How to Make Potting Soil for Palm Trees – 4 Simple Tips
Palm trees require some pretty specific soil requirements. The average potting soil on the shelf isn’t going to work in most cases. While some commercial options specifically for palm trees exist, these aren’t always the best. Instead, you may want to consider making your own palm tree potting soil.
With the right materials, this is pretty straightforward. You do need the correct ingredients, but many of these can be purchased from your average gardening store (or online). However, the next challenge is to mix them in the right ratios to ensure proper drainage.
Below, we’ll take a look at some of the most important things to consider when making potting soil for your palm tree. We’ll look at the best ratios, as well as what ingredients work best.
The 4 Tips to Make Potting Soil for Palm Trees
1. Purchase Ingredients
Firstly, you’ll need to purchase all of the correct ingredients to mix the potting soil. You shouldn’t use older ingredients, as these can be potentially diseased. Using soil out of your yard isn’t recommended, especially if it isn’t well-draining or of the wrong pH.
For these reasons, you’ll need to purchase new soil ingredients from a local store. You’ll need potting soil, an organic material (like shredded bark mulch), and sand.
2. Mix the Ingredients Together
Now that you have all your ingredients, you’ll need to mix them together. You’ll want to use equal parts of potting soil and organic material. However, you’ll want to use half the sand as the other two ingredients. Preferably, you want to mix the ingredients together outside of the pot, as this helps ensure that the materials don’t clump up near the bottom and cause drainage issues.
Usually, it’s best to dampen the material and then mix. Otherwise, the process can be dusty and more difficult. Wetting all the ingredients just makes it easier.
We recommend checking the mixture with a pH meter before continuing. Palm trees prefer a soil of between 6 and 7, which is slightly acidic to neutral.
Palm trees do not do well with rough transplanting. Therefore, you’ll have to be extremely gentle. Otherwise, the plant may react badly. You don’t want to disturb the roots at all, which often means taking much of the old soil with the plant. This is fine, as removing the soil may disturb the root and create problems.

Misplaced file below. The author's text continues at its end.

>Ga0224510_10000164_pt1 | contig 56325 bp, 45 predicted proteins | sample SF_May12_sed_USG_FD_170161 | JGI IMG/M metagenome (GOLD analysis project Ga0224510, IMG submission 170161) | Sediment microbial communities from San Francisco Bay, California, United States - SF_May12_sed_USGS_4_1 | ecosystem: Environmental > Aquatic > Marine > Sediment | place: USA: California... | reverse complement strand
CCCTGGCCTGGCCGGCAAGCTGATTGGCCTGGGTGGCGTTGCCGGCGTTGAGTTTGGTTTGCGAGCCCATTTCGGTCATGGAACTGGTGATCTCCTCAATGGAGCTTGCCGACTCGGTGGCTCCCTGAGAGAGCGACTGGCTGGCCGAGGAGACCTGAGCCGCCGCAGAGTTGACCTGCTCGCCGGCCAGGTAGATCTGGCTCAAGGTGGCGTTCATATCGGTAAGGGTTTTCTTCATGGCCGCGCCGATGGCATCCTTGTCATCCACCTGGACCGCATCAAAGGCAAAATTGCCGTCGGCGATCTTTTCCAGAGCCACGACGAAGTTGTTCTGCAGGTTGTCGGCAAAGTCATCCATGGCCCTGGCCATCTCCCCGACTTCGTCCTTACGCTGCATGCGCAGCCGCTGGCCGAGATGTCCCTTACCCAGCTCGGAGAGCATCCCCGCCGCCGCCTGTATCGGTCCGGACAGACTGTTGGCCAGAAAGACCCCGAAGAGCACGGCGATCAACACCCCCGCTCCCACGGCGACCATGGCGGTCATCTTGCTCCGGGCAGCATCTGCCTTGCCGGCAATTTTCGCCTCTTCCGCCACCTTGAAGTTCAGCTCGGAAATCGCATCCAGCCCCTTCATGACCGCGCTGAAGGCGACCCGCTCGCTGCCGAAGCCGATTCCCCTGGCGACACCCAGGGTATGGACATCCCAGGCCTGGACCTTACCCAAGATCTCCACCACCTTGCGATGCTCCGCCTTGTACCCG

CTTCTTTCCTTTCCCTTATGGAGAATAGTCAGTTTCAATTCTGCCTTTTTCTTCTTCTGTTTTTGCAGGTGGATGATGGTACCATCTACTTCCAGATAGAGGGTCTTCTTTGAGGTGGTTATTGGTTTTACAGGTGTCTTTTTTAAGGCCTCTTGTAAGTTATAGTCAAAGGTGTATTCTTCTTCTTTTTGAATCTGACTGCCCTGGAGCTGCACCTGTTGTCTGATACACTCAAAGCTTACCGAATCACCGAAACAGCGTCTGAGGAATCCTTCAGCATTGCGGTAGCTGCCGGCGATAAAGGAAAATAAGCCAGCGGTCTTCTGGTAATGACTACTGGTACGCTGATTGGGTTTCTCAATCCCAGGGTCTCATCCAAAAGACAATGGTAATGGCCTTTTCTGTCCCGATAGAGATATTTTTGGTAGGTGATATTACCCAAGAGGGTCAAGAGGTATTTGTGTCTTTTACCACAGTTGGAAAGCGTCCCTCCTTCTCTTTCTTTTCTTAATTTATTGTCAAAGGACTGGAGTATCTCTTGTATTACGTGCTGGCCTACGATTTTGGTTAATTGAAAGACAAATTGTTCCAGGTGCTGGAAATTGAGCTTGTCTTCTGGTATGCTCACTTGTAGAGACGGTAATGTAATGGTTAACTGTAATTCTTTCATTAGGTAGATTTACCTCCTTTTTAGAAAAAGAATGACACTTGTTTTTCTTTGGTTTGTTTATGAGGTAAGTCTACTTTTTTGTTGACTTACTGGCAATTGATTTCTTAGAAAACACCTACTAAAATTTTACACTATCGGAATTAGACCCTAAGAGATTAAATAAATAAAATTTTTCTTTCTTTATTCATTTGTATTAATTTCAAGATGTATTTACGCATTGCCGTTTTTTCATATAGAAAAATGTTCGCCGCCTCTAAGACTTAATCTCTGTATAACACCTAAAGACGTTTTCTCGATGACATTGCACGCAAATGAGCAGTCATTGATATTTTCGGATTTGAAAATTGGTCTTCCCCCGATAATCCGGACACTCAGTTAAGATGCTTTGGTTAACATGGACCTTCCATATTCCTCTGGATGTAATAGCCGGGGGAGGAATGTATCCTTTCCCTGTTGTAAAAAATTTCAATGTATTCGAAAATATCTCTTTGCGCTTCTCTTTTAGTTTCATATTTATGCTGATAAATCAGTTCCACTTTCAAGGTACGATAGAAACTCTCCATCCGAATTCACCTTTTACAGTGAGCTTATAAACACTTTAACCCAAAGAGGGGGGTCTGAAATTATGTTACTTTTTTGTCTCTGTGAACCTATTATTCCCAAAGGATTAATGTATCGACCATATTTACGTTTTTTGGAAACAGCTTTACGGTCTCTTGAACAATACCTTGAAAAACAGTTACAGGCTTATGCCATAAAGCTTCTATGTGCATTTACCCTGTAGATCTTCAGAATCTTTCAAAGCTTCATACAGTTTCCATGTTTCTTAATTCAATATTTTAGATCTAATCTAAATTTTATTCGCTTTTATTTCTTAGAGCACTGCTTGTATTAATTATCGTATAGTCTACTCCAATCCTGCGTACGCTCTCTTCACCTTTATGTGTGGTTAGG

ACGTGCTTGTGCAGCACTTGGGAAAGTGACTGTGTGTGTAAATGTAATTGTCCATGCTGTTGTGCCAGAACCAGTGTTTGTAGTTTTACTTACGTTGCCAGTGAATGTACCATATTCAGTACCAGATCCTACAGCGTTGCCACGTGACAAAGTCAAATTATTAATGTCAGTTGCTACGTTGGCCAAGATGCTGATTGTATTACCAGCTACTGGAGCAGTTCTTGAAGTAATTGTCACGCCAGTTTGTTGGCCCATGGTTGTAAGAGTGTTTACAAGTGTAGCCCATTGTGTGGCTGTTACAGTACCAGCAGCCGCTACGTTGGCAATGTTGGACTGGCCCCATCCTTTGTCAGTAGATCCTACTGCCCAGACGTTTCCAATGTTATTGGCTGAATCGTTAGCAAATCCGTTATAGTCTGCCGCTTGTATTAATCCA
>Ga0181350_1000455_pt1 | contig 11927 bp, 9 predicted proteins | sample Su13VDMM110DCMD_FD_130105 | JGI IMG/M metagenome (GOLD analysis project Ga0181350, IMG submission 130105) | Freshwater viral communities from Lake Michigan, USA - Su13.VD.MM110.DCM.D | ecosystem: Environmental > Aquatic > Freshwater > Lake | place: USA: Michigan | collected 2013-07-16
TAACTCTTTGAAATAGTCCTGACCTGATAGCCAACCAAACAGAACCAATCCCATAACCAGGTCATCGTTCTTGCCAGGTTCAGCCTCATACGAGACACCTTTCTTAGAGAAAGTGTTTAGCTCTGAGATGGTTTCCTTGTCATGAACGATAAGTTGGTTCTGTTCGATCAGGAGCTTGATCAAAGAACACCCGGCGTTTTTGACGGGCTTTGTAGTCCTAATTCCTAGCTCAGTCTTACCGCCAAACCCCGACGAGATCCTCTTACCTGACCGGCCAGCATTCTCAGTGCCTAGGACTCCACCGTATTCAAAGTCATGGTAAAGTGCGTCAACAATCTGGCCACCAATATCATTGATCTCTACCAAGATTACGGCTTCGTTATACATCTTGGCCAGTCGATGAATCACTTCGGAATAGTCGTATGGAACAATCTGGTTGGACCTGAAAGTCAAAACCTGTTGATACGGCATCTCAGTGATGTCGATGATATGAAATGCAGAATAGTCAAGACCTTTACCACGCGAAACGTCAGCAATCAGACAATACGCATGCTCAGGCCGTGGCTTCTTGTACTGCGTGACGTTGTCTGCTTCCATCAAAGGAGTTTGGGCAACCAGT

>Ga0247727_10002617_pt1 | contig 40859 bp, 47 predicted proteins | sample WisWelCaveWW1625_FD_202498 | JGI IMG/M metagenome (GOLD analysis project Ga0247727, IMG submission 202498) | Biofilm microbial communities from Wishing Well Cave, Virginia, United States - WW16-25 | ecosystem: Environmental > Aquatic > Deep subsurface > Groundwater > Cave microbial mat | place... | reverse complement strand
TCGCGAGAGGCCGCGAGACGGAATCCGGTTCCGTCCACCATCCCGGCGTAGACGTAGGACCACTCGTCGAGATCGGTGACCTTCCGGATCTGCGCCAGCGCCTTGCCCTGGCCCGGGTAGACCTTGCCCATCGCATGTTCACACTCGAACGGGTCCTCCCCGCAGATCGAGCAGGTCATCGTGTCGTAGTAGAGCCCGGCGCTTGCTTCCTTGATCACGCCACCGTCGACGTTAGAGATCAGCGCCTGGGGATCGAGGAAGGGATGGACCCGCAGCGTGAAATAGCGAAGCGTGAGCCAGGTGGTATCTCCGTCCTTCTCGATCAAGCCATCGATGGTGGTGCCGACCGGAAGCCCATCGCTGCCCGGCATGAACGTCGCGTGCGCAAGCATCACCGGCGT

Add the new soil to the new pot and leave a large hole in the middle for your palm tree. The hole should match the palm tree’s root ball as closely as possible. When you’re ready, gently remove the palm from the old pot and place it into the new one.
Once the root ball is seated, tuck in any additional soil that’s necessary. Don’t push against the roots in any way, even with a garden tool designed for transplanting. For success, you have to avoid touching the root ball as much as possible.
4. Keep the Environment Perfect
Palm trees don’t like being repotted. Therefore, you should keep the growing environment absolutely perfect for the week or so after transplanting. Your plant will already be stressed from the transplanting process.
You should provide adequate watering, though the amount will depend on the particular palm tree variety. Of course, you don’t want to provide too much water, either. You should also move the transplants somewhere warm and dry for successful growth. Let the plant get settled before you return it to its original place if you had to move it.
Frequently Asked Questions
Can I Use Miracle Grow Potting Soil for Palm Trees?
You can use Miracle Grow potting soil for the soil portion of the palm tree growing medium. However, we wouldn’t recommend using it as the only growing medium. Palm trees need a bit more drainage than it provides, which you can achieve by using the mixture we described above.
Miracle Grow also makes a tropical plant fertilizer, which you can use for your palm tree.
Is Epsom Salt Good for Palm Trees?
Epsom salt can be good for some palm trees as a fertilizer. It helps improve the magnesium concentration in the soil, which is important for a range of reasons. However, not all trees need extra magnesium. It largely depends on the other fertilizers you’re using and the needs of the tree.
Epsom salt is very high in magnesium, though. Therefore, it’s one of the best magnesium supplements on the market.
Are Eggshells Good for Palm Trees?
Eggshells can be used as a fertilizer, as they break down quickly and release their nutrients into the soil. However, that doesn’t mean that you should use tons of eggshells in your palm tree’s soil. Too many nutrients aren’t a good thing. You can use eggshells as a portion of the fertilizer you use, but be cautious not to provide your tree with too many nutrients. Eggshells also have an effect on the soil and will turn into organic matter, reducing drainage. Keep this in mind when using it.
Palm trees aren’t difficult to create soil for. In fact, their needs aren’t much more different than other plants. We recommend using one part sand, two parts organic matter, and two parts potting soil. The exact kind of each ingredient you get doesn’t matter much—as long as they are approved for plant use. You can find these ingredients at your average department store.
The hardest part of this process is transplanting the tree. Palm trees do not like to be messed with very much. Therefore, they tend to do poorly when transplanted. It’s important to keep their root ball as intact as possible and not to press on the roots.
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Featured Image Credit: Kheng Guan Toh, Shutterstock